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Group.png Stratesec   History CommonsRdf-icon.png
Formation 1987
Extinction September 2013
Parent organization Kuwaiti-American Corporation
Headquarters Woodcliff Lake, New Jersey, USA
Type commercial
Interest of Kevin Ryan
A "security company" which did unspecified security work on the World Trade Center from 1993-2001 and which numbered Marvin Bush amongst its directors.

Stratesec (formerly known as Securacom and Burns and Roe Securacom) was a security company founded in 1987 and based out of Woodcliff Lake, New Jersey.[1] The company went public on October 2, 1997 on the American Stock Exchange[2] and was delisted in 2002. The spooky Kuwaiti-American Corporation owned a controlling interest in the group from 1993 to 1999.[3]


At IPO in 1997, Securacom listed among its clients Washington Dulles International Airport, Hewlett-Packard, EDS, United Airlines, Gillette, MCI, the World Trade Center, and other facilities including hospitals, prisons, corporations, utilities, universities.[4]


Marvin Bush, son of US president George H. W. Bush, and brother to US president George W. Bush, was on the board of directors from 1993-2000. Barry McDaniel was CEO, and was not questioned by the 9/11 commission.[5] Kevin Ryan claims that investors included Mishal Yousef Saud Al Sabah and members of the Kuwaiti royal family (including Nurse Nayirah!) as well as Arnaud de Borchgrave.[6]


Following the 1993 World Trade Center bombing, the Port Authority of New York and New Jersey began a $8.3 million, multi-year revamp of security in and around the Twin Towers and Buildings 4 and 5. Stratsec (then Securacom) was one of the contractors hired in the upgrade.[7] Securacom's three biggest clients in 1996 and 1997 were the World Trade Center and the Metropolitan Washington Airport Authority - which operates Dulles - and MCI, now WorldCom.

Securacom did business with Kroll Inc.[citation needed] and sold security-related equipment to the New York Port Authority for the security of the World Trade Center, acontract that was terminated in 1998.

Trademark Lawsuit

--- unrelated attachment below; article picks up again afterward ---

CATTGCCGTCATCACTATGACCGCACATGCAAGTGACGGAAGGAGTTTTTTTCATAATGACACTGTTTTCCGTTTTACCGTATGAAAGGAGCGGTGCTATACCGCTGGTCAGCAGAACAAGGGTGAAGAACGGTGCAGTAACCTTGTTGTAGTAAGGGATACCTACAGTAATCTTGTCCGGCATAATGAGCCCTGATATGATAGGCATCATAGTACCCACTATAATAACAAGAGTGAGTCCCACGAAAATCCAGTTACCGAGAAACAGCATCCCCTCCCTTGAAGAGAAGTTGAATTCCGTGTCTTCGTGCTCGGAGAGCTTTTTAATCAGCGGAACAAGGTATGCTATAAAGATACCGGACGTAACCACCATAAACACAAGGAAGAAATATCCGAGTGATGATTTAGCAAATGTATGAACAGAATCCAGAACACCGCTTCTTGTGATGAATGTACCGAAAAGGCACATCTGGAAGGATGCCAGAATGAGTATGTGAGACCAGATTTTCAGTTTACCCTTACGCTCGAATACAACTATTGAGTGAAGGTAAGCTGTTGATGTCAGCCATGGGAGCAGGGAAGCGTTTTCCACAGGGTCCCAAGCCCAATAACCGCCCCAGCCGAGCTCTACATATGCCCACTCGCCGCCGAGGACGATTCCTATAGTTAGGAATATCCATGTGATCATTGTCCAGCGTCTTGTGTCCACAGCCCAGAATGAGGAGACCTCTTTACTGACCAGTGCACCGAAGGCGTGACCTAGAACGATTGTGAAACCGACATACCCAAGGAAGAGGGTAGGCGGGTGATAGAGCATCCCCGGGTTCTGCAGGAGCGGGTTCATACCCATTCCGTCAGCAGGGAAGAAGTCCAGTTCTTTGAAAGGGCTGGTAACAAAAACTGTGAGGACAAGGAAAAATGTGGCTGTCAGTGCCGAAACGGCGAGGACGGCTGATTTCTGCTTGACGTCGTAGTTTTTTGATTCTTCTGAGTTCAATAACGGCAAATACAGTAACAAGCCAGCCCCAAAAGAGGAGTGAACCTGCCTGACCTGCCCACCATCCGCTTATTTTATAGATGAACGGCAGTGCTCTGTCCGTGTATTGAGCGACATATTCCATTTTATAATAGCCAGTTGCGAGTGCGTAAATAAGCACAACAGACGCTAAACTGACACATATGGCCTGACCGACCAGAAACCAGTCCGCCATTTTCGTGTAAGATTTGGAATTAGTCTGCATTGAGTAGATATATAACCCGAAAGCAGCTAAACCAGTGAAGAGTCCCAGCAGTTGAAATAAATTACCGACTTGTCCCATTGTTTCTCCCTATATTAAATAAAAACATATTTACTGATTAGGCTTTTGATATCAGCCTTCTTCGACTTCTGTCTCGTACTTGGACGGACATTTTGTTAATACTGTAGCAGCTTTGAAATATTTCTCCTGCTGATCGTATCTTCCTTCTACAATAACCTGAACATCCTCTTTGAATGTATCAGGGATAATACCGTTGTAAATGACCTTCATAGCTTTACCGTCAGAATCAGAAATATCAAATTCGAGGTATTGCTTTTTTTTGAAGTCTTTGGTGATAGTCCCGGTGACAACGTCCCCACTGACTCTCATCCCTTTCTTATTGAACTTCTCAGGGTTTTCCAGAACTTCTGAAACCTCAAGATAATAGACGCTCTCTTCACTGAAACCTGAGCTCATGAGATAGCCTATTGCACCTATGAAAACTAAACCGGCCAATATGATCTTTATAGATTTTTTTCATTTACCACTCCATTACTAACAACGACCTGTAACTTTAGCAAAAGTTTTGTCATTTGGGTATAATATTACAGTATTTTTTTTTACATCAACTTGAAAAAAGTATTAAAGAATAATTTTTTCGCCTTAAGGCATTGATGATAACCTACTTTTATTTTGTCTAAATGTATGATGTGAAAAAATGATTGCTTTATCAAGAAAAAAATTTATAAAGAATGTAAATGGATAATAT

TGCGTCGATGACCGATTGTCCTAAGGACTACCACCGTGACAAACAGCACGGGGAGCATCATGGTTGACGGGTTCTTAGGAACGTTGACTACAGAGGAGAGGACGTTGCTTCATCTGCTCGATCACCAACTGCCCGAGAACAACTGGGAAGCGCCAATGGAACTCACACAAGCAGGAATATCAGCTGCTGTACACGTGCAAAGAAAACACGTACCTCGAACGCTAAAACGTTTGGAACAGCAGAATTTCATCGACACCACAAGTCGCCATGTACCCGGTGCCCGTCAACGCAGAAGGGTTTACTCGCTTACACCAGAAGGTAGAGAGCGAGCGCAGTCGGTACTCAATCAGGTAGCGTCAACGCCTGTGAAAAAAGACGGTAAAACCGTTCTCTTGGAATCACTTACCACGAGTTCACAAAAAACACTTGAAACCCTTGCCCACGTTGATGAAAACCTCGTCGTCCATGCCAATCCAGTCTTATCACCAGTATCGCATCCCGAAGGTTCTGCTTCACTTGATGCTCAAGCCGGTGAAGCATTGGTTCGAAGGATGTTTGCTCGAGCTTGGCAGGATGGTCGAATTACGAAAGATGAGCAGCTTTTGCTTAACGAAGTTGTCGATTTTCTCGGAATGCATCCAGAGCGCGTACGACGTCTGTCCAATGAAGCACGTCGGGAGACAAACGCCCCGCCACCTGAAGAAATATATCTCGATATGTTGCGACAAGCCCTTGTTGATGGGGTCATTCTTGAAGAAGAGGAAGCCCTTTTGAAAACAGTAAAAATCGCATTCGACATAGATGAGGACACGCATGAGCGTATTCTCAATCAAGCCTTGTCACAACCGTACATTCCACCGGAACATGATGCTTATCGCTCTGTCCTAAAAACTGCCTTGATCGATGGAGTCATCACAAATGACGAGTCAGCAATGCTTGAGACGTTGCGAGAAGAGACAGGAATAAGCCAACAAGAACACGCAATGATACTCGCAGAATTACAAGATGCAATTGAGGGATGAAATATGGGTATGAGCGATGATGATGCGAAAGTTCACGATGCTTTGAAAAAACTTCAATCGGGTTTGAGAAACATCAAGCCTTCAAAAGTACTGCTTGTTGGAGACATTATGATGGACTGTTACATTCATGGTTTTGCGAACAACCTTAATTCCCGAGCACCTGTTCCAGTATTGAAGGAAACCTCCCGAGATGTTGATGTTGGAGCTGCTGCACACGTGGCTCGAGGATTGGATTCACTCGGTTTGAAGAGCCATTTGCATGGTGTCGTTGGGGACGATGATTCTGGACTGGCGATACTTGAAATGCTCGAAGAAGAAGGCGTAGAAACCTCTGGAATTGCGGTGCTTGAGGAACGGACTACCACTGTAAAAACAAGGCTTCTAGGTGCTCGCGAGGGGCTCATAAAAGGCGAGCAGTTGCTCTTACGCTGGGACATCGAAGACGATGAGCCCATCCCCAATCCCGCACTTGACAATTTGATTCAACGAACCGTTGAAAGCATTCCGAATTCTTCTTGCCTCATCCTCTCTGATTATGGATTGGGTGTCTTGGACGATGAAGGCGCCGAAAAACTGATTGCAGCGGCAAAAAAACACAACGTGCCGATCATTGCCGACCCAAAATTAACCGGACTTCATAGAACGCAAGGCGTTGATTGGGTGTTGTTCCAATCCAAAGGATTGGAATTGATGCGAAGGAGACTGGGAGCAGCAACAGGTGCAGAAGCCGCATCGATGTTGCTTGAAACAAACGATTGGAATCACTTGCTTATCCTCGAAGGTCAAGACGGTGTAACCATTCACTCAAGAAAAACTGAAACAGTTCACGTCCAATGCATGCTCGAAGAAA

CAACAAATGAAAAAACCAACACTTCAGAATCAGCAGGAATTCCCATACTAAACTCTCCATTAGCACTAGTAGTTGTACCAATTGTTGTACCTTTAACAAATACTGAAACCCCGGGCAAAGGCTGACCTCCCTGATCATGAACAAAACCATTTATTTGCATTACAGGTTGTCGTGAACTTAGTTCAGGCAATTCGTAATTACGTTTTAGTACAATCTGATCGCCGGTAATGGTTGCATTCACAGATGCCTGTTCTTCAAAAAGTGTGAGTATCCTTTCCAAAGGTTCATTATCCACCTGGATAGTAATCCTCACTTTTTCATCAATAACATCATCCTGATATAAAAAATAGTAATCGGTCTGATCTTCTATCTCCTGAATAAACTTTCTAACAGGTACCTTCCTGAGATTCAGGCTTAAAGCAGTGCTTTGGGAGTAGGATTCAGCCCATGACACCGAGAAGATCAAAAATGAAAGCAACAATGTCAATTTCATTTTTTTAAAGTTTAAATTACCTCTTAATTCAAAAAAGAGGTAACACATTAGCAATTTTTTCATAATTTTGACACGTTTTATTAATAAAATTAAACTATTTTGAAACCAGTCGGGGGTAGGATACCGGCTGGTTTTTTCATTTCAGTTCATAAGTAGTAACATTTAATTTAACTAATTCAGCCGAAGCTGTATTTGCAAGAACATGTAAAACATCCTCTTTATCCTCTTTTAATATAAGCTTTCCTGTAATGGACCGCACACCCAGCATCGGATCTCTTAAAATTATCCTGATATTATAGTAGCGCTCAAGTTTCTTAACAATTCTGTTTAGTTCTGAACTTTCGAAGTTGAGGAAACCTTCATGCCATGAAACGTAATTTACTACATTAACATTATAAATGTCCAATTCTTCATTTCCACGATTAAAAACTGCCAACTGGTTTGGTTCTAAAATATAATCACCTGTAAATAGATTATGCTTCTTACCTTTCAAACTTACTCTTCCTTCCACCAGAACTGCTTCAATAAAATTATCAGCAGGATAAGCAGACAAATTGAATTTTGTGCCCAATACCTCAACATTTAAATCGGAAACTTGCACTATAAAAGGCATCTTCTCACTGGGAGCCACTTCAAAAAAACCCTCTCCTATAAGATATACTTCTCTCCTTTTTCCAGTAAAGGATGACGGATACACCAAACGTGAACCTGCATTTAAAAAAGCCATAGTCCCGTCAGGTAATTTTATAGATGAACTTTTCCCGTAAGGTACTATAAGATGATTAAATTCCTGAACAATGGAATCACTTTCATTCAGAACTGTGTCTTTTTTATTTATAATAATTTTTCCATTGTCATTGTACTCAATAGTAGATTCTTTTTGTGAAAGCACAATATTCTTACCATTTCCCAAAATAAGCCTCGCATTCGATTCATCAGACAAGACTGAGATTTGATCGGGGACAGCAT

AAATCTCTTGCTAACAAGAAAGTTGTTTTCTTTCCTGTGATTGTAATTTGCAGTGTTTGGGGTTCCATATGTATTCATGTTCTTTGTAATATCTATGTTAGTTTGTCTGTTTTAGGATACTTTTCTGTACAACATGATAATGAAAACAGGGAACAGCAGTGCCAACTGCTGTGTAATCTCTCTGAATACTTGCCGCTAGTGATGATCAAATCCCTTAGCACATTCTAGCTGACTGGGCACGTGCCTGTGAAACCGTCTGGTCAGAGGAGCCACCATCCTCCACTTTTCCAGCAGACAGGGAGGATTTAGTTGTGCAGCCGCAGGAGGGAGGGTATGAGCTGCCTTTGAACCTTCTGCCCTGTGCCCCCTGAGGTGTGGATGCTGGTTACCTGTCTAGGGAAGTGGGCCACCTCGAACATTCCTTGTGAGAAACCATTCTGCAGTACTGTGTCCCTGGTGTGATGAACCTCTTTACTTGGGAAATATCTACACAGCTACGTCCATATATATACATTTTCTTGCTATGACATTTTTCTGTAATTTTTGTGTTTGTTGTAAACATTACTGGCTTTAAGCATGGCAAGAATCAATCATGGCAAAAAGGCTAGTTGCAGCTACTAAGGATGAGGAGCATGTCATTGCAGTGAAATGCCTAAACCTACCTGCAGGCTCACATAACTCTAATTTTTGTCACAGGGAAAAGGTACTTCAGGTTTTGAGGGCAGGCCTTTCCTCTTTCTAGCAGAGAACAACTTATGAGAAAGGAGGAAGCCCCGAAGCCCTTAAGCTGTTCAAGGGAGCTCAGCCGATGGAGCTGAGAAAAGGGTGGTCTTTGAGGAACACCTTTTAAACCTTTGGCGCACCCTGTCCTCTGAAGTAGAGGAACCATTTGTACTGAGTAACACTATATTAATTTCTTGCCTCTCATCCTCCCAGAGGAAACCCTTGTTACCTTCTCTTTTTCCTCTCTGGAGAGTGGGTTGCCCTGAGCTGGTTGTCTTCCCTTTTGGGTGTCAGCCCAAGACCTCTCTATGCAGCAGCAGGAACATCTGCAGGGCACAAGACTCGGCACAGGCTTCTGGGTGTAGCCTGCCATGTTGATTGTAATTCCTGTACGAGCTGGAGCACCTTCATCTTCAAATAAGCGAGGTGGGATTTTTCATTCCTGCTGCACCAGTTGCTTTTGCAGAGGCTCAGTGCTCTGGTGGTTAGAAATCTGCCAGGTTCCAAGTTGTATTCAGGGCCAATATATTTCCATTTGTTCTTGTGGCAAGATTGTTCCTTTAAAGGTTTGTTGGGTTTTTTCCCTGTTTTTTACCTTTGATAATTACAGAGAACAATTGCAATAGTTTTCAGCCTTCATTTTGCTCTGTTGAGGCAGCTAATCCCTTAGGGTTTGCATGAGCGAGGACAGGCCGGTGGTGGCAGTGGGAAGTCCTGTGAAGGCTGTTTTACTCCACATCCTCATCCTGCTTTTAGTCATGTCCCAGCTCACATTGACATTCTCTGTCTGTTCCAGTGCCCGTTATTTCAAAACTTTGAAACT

After the company went public in 1997, Securacom was ordered through a court of law, to change its name to Stratesec, due to a 1995 name infringement suit from SecuraComm, a smaller Pittsburgh-based consultancy.[8] The court found a deliberate effort by Securacom to financially "bury" the plaintiff, Ron Libengood, and "take everything he had" by filing a barrage of frivolous arguments against Libengood and his attorneys in multiple jurisdictions. Appellate courts opined that Securacom "tried to prevail by crushing Libengood and his corporation" in a "sweeping attempt to beat a financially weaker opponent through the use of vexatious litigation."[9][10]


The company, then known as Stratesec, was delisted from the American Stock Exchange in July 2002 due to inability to make financing payments to ES Bankest, its primary shareholder, and other financial problems.[11]


Related Document

TitleTypePublication dateAuthor(s)Description
Document:Wirt Walker, Russell and Co, CIA, and 911article3 September 2010Kevin Ryan


  1. "Securacom Inc. Announces Pricing of Initial Public Offering". Business Wire. October 2, 1997. 
  2. "Stock Market Watch". CNNFN. October 2, 1997. 
  4. "Securacom, Inc. Initial Public Offering Begins Trading on Amex". PR Newswire. October 2, 1997. 
  6. Part 4
  8. Thomas Petzinger Jr (January 16, 1998). "A Business Lawsuit Should Always Be Strictly Business" (PDF). The Wall Street Journal. 
  9. an opinion by Samuel Alito
  11. Hughlett, Roger (September 26, 2003). "Chantilly firm folds under factoring". Washington Business Journal.